We are all used to having the Internet as a marketing free for all. You don’t know if what you are reading about any local restaurant is simply a Blogger’s opinion or if they were offered a free meal to say something enticing about the restaurant. You don’t know if someones Twitter update about a new video game that they are in love with is because they were given a free trial of the game. The FTC is out to change that.
The Federal Trade Commission is on a mission to target those “pay per post” sites and updaters. The fee for violating these new rules and not disclosing if you are being compensated can be up to $11,000.
There are many problems with the new rules set to go into force in December. One is that they only pertain to online marketing, not any other medium. This is not fair and it is not Constitutional. Also, it does infringe of the freedom of speech that we all so greatly appreciate in our country. After all, if I want to brag about a pair of shoes that I have and enjoy why should anyone care if I got the shoes for free or if the maker of the shoe wants to reimburse me for the praise. Naturally as consumers we all have a responsibility to be discerning and to decide for ourselves what is good and what isn’t. Most of us that spend any time at all online know that there are paid opinion posts everywhere and we can usually identify them for what they are. Whether someone is being paid to endorse a product or they are part of an affiliate program, it is pretty clear just by looking at the site and the tone of any post.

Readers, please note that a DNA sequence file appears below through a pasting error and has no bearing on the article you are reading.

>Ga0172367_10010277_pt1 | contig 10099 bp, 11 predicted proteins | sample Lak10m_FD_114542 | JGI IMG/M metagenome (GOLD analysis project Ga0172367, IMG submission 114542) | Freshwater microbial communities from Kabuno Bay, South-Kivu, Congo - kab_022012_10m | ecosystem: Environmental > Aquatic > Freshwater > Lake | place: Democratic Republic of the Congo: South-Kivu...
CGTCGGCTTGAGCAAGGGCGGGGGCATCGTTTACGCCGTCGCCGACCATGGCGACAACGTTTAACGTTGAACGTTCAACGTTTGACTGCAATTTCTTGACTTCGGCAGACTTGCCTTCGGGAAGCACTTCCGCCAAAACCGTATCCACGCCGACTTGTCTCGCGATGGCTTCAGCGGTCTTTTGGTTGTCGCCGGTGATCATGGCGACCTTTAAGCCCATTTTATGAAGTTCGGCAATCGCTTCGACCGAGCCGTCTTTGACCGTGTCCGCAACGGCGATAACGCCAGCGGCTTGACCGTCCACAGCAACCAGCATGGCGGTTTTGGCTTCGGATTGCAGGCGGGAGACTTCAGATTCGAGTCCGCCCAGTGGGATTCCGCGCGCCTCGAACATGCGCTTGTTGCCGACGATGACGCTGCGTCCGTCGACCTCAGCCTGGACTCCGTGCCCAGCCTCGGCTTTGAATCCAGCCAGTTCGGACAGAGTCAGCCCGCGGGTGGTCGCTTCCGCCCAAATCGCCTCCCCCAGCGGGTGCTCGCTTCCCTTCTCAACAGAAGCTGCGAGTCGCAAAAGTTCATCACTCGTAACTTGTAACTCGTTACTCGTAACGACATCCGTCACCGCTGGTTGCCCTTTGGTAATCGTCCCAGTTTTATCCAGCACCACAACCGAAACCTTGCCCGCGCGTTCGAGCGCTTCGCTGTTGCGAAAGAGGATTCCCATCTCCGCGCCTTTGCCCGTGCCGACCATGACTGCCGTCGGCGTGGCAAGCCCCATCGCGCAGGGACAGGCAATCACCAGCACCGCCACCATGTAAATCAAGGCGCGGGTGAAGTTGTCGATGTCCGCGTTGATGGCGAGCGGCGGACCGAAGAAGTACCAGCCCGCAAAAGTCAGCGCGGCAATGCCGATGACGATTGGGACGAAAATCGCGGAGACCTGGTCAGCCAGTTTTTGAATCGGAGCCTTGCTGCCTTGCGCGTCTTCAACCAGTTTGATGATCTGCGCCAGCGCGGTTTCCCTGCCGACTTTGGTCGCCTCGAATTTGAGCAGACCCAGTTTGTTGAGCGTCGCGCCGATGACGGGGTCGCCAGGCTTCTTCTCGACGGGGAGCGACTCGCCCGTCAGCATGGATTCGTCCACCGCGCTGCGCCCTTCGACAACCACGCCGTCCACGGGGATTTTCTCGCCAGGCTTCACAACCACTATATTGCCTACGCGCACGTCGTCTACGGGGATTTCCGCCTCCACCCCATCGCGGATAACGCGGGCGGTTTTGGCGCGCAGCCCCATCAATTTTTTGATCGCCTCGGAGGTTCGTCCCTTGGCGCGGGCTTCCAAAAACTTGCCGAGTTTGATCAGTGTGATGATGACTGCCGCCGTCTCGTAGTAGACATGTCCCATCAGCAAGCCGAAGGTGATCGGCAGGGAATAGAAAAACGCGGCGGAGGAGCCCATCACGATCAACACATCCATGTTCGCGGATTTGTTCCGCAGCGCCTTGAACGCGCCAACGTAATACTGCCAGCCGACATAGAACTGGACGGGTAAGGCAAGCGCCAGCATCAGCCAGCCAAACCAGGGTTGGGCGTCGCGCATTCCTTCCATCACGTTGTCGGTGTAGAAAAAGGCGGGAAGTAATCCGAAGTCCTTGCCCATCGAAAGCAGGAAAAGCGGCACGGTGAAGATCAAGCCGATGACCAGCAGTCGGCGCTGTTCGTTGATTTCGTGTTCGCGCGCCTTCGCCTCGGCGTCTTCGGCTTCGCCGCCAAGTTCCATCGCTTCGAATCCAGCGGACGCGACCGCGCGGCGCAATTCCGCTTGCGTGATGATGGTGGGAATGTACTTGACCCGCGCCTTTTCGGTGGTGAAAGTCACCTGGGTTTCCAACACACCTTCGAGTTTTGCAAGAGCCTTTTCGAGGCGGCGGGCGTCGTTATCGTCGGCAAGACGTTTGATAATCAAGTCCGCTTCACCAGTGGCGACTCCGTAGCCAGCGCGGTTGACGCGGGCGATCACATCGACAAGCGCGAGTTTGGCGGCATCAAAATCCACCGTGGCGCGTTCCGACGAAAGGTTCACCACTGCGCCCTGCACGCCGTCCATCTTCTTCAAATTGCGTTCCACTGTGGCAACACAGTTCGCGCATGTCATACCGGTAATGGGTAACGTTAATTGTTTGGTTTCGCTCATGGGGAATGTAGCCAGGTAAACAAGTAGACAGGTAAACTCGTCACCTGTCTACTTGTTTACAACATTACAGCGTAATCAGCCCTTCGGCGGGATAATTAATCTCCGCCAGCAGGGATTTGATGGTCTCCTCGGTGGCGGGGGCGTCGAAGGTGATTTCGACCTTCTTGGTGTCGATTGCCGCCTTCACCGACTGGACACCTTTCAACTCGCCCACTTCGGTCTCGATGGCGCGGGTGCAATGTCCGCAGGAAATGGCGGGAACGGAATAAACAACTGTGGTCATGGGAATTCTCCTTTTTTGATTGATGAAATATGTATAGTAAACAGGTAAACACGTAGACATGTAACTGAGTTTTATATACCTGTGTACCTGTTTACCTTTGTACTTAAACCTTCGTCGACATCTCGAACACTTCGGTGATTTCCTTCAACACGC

Another main problem with this ruling is that it is almost impossible to enforce. After all, who is going to pay to employ someone to police every Twitter post, Facebook post, blog post and so on. And then even if you suspect that someone received a free copy of a movie so that they would write a post on it how are you going to track it? These rules are unreasonable on many levels. Perhaps the only way for anyone to get the FTC to understand that this is a waste of time, energy and resources is to write them directly. Maybe if they receive enough letters trying to talk sense they will finally see the light.